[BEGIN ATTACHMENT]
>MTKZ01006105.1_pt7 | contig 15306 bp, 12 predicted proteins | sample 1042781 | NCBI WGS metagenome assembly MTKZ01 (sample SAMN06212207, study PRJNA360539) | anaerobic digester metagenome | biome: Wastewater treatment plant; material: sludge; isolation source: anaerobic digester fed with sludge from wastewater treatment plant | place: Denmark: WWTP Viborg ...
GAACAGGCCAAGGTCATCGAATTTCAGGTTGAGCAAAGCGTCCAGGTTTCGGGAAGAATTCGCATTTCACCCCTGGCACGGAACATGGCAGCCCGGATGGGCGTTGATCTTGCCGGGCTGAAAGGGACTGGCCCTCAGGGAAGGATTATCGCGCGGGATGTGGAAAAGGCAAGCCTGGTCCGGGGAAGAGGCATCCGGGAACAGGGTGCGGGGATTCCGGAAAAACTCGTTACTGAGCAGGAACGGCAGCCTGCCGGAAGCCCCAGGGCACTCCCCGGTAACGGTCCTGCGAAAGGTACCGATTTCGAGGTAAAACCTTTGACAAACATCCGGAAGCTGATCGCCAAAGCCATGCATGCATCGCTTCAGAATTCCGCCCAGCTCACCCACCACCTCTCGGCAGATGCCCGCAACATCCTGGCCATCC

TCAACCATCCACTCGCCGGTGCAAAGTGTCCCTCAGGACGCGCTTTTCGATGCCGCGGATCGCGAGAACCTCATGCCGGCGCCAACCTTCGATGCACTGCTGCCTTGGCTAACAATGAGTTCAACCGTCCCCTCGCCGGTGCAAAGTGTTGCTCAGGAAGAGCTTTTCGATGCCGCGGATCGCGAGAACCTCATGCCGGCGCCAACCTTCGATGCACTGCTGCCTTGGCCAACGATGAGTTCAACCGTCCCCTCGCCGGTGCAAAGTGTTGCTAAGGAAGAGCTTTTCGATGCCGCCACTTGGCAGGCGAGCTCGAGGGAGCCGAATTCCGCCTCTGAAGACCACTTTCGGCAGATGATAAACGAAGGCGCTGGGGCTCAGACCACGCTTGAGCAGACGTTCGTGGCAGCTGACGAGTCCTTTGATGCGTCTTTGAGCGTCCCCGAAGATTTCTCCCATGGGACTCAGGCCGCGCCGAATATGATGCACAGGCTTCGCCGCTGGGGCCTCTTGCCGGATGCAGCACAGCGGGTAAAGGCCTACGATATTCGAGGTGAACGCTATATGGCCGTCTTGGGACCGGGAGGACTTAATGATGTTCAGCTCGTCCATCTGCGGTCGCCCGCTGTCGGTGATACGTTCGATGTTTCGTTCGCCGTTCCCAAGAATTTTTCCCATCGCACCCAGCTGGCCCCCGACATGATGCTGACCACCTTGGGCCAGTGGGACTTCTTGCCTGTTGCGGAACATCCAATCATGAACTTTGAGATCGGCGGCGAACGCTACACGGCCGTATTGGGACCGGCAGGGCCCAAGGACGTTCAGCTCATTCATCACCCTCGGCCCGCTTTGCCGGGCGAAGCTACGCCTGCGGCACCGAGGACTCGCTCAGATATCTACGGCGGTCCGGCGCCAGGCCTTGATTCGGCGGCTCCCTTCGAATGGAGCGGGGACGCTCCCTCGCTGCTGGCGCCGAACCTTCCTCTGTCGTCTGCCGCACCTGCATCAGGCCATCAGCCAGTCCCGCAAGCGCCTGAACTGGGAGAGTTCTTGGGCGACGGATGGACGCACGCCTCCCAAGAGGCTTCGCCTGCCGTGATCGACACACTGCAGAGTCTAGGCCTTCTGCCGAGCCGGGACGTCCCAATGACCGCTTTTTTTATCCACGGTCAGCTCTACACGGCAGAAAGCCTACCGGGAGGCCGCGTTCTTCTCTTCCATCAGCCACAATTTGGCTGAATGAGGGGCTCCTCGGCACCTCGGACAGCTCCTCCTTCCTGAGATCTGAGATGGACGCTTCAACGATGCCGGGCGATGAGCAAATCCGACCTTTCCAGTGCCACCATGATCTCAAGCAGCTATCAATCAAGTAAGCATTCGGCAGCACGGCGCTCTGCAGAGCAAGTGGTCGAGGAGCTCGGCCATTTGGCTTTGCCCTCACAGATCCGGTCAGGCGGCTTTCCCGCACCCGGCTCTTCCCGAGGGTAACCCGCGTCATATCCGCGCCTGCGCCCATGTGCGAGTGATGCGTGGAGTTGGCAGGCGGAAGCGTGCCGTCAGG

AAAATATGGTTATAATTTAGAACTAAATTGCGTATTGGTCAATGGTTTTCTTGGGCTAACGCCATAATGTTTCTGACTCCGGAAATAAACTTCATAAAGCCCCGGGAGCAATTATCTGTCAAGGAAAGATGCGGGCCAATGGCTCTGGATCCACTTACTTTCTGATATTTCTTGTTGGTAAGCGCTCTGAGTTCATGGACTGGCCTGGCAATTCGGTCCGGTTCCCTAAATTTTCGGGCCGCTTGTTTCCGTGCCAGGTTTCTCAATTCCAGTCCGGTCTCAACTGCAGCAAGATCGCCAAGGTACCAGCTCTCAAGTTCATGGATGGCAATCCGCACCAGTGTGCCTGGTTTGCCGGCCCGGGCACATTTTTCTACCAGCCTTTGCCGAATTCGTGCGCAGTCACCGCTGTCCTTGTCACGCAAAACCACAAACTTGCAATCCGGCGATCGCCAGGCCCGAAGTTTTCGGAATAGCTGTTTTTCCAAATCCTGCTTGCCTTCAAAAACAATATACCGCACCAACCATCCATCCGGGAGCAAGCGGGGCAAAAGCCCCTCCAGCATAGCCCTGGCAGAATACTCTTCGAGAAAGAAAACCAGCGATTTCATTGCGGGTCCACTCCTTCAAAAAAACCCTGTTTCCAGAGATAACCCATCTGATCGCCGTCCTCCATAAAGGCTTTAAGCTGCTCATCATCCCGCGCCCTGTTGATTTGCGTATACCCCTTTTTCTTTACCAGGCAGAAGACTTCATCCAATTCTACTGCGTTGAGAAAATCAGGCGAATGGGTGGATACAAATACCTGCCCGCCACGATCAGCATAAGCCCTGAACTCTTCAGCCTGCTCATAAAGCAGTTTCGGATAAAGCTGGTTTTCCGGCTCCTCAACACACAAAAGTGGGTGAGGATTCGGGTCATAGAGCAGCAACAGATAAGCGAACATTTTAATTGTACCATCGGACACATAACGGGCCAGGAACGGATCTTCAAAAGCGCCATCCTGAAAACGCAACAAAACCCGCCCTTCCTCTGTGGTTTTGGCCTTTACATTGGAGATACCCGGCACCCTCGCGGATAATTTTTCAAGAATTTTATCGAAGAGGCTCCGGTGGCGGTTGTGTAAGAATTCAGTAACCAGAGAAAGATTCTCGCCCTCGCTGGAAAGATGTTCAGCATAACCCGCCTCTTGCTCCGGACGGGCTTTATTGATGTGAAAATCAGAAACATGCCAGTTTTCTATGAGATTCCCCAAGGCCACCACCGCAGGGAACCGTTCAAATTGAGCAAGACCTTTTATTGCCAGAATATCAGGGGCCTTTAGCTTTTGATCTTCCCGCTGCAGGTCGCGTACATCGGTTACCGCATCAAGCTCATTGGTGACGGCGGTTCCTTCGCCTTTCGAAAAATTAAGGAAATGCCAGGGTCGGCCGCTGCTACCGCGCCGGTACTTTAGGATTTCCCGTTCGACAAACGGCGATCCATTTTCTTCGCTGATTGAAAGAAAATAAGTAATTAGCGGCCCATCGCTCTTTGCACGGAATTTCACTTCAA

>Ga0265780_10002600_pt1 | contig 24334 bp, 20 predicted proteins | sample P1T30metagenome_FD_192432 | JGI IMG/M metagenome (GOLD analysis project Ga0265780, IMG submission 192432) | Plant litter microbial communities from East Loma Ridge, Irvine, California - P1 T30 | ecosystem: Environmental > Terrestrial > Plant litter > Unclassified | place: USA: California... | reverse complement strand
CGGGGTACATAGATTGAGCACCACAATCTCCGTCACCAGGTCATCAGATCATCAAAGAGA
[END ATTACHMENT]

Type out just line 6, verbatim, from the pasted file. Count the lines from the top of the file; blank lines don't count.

CGGGGTACATAGATTGAGCACCACAATCTCCGTCACCAGGTCATCAGATCATCAAAGAGA